- Extra features like a password manager and a virtual private network
- It has a clean and simple user-friendly interface
- No toolbars or pop-ups
What Bitdefender doesn’t do well:
- Slow initial scanning
- The free version is very basic and light on features though
The bottom line: Bitdefender’s free version is comparable to Windows Defender in many cases. Neither one comes with unnecessary bloatware that slows the system down, but if you’re looking to take advantage of the extra features like a free VPN and password manager then Bitdefender is the way to go.
Malwarebytes vs. Windows Defender
While Malwarebytes (see user reviews) isn’t technically an antivirus, it’s still a fantastic anti-malware program. But how does it compare with Windows Defender?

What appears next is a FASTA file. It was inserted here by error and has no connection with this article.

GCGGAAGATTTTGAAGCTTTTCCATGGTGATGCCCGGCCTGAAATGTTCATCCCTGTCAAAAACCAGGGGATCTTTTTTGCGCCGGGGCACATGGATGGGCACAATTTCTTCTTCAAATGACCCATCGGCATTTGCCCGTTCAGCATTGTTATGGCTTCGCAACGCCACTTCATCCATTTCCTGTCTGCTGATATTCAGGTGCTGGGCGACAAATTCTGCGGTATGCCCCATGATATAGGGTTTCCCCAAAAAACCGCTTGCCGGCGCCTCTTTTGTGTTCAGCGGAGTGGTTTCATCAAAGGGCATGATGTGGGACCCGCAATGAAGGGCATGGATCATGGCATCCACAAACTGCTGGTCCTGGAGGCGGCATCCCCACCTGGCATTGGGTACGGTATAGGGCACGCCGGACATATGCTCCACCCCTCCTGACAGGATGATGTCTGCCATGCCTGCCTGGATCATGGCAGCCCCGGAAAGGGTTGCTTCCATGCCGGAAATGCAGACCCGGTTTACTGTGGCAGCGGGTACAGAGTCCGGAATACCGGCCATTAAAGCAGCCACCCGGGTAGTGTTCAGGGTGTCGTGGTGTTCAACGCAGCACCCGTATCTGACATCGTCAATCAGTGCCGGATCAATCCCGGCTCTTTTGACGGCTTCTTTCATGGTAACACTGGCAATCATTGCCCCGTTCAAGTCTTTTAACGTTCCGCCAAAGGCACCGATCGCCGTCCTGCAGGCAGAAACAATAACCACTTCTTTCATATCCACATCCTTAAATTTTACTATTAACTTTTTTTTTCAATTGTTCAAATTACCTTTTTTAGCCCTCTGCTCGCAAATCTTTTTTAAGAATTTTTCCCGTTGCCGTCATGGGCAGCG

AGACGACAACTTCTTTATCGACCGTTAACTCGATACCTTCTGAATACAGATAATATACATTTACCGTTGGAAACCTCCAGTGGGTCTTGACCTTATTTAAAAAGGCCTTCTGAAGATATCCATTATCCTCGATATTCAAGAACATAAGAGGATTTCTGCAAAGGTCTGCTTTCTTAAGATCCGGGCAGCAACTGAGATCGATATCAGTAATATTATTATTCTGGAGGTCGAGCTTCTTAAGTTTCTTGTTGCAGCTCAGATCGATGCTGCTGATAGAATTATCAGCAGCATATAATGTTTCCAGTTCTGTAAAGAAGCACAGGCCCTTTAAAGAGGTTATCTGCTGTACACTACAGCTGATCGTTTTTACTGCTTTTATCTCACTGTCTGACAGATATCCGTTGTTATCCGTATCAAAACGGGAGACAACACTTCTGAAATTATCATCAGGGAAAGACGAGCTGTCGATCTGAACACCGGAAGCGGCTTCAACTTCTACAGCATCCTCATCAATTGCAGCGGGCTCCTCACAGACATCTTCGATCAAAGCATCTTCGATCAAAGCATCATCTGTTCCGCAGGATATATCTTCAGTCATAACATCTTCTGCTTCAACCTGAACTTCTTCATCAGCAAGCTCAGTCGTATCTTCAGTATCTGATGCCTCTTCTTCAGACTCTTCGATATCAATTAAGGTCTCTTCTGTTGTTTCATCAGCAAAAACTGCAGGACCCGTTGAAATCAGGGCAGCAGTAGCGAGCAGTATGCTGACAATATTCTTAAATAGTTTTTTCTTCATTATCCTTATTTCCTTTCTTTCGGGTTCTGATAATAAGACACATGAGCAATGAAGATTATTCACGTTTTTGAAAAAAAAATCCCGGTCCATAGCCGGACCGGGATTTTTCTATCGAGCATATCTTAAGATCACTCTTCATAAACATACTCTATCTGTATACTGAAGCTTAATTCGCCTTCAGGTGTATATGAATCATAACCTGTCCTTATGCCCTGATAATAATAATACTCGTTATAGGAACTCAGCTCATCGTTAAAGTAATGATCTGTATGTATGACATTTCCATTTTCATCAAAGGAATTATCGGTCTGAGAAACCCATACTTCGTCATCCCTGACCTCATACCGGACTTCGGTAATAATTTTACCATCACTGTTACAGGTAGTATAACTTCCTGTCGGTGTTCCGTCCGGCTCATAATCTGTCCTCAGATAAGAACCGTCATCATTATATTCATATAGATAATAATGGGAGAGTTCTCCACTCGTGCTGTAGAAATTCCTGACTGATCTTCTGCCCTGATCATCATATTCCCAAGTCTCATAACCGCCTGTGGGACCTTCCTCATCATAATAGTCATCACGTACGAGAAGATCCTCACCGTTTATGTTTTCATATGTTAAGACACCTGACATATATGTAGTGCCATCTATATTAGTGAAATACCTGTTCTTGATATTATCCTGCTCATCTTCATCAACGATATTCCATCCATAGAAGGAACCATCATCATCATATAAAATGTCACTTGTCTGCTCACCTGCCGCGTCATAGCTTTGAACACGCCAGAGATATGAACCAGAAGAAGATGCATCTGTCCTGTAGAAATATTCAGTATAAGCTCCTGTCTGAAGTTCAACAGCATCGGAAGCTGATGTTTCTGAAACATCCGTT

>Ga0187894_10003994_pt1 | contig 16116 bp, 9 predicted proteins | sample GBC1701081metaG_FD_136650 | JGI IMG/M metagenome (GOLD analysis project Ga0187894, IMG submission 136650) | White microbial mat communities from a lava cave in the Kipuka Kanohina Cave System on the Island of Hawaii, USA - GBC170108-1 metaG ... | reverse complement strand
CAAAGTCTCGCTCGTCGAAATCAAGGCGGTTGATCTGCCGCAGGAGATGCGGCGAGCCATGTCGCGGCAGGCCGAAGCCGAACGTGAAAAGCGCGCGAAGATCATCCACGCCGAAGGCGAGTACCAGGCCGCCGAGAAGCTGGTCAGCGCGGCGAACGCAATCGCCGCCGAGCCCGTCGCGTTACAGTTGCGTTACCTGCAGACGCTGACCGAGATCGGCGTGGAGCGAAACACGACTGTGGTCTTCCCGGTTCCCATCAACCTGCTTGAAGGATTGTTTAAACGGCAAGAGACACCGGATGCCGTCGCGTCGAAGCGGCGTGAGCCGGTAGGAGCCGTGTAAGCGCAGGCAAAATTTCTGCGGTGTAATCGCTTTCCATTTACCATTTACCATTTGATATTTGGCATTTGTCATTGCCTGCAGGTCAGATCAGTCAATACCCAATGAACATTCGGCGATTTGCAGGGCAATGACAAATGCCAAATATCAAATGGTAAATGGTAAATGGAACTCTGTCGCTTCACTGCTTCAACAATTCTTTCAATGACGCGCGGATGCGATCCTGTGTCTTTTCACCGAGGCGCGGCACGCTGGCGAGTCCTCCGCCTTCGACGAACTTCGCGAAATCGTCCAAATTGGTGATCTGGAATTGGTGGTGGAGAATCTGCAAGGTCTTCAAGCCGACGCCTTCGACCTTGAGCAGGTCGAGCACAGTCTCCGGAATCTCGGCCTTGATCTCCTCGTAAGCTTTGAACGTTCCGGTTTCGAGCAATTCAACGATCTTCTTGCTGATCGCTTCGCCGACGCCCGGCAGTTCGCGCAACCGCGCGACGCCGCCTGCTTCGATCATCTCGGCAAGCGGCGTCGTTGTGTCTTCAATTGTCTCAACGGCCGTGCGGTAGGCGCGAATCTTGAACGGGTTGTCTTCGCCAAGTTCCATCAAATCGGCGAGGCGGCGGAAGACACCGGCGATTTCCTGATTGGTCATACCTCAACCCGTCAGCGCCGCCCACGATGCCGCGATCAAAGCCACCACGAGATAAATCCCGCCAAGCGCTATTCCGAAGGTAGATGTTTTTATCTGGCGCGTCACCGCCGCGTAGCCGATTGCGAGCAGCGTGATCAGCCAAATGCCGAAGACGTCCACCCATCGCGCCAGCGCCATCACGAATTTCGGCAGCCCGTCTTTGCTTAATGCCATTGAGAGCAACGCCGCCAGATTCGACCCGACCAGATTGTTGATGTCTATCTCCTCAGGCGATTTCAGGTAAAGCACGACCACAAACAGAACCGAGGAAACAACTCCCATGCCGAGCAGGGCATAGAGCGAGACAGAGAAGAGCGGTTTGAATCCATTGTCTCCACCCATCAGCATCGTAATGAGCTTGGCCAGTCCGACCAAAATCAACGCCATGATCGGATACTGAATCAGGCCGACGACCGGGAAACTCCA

What Malwarebytes does well:
- Stops PUPS (potentially unwanted programs) from entering your system BEFORE they have a chance to infect
- Detects viruses better than most free antivirus software
- It can work alongside another security software
What Malwarebytes doesn’t do well:
- Only offers on-demand scanning (no automatic scan)
- Doesn’t remove threats, only identifies them
- Many of the best features are locked behind a paywall, but these features are worthwhile
While the free version of Malwarebytes offers on-demand scanning, which is capable of catching some threats better than other antivirus software, it’s weaker than the competition in other areas. Plus it cannot remove threats, only detect them.